Managing Presenteeism Related to Mental Health
Organizations with low rates of absenteeism may think that their employees are healthy, but these numbers do not reflect the number of employees who continue to work while unwell. Presenteeism (continuing to work while unwell) is a much harder measurement to track than absenteeism yet is showing to be far more costly as mental health concerns rise. According to Statistics Canada, 8.7% of employed Canadians had a mental heath-related disability in 2021, up 2.3 percentage points from 2019.
As the link between mental health and presenteeism becomes apparent, it becomes more and more costly for organizations to overlook the mental well being of their employees. To keep employees not only at work, but highly engaged at work, employers will have to continue to invest in mental health supports that help employees manage the psychological demands and stress of their jobs.
What Does Presenteeism Look Like?
Presenteeism occurs when employees are on the job but not performing at full capacity. The term does not refer to employees slacking off or pretending to be sick to avoid working but includes employees who may struggle to stay productive due to physical or mental health conditions.
There are two types of presenteeism that organizations may be experiencing. The first is sickness presenteeism, which is when employees continue to work while unwell. The second is impaired work function presenteeism, which is when employees have difficulty performing tasks due to functional challenges that require accommodations in the workplace. The type of presenteeism will determine the different strategies the employer needs to take.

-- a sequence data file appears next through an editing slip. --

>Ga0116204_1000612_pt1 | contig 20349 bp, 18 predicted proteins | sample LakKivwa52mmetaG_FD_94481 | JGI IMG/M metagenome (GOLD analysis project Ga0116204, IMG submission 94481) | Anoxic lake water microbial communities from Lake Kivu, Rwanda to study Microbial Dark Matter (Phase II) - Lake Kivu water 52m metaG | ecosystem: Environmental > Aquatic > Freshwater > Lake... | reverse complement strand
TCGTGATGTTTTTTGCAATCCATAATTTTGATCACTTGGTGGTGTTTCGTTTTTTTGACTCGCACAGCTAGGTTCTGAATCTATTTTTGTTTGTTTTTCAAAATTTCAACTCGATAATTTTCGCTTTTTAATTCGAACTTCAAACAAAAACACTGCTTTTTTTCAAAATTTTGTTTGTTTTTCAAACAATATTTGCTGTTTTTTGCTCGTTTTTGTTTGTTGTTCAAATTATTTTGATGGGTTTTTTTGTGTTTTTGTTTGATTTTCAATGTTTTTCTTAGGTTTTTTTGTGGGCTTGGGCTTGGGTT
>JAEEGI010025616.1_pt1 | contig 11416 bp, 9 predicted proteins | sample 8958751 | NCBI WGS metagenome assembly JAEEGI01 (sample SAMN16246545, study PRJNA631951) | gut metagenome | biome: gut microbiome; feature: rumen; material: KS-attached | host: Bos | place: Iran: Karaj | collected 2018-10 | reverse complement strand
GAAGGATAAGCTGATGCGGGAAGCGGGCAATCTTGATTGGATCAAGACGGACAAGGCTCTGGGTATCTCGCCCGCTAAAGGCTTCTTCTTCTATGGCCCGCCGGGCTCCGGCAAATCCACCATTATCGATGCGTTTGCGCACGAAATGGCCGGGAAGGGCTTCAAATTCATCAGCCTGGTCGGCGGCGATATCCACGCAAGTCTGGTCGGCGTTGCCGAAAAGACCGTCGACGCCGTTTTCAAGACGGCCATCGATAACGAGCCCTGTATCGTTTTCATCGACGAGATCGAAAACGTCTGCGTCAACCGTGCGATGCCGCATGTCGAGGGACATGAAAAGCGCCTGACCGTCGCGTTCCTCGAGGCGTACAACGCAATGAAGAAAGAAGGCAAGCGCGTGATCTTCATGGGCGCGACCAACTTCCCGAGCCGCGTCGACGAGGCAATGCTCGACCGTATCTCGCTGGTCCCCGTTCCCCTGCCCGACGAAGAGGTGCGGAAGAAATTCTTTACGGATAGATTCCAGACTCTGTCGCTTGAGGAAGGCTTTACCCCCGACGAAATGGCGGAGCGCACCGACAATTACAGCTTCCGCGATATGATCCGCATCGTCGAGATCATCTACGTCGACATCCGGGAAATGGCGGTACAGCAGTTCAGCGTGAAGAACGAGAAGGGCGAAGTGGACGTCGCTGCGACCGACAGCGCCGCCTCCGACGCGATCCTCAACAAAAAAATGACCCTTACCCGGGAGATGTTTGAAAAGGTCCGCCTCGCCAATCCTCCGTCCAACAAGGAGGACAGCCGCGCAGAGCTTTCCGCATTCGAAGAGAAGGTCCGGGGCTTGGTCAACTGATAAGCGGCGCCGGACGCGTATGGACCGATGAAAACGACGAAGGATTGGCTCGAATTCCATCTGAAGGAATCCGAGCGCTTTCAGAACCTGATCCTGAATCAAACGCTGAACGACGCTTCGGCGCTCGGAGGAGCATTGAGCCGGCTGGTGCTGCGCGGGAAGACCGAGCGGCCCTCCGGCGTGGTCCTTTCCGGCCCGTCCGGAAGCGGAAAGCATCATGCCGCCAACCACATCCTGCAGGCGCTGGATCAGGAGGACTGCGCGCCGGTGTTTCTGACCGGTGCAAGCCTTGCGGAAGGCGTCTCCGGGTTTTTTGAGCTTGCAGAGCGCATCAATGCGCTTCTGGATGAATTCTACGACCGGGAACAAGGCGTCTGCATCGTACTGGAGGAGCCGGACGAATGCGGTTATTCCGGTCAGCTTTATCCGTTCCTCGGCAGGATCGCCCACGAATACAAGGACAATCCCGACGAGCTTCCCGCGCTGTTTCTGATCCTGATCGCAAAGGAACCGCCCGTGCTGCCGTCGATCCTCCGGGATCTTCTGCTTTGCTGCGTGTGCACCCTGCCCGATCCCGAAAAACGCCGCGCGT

Presenteeism may be harder to spot that absenteeism, but here are some potential signs:
- Declining productivity
- Disinterest in results or project goals
- A declining standard of work
- Turning work in late or not at all
- Lack of engagement with colleagues and managers, including being more isolated and not engaging in online or in-person communication
- Working long hours or weekends to catch up
- Making more mistakes than usual
- Irritability and frustration
- Displaying signs of burnout, such as loss of motivation, detachment, self-doubt, or a decreased sense of accomplishment. (Lyra Health, 2019)
Mental Health Impacts on Cognition and Productivity
Mental health conditions are often associated with cognitive deficits that can affect an employee’s ability to work. Some affected areas of function can include selective and sustained attention, memory and recall of information, critical thinking, analysis, and categorization, organization of information, problem solving, and psycho-motor speed.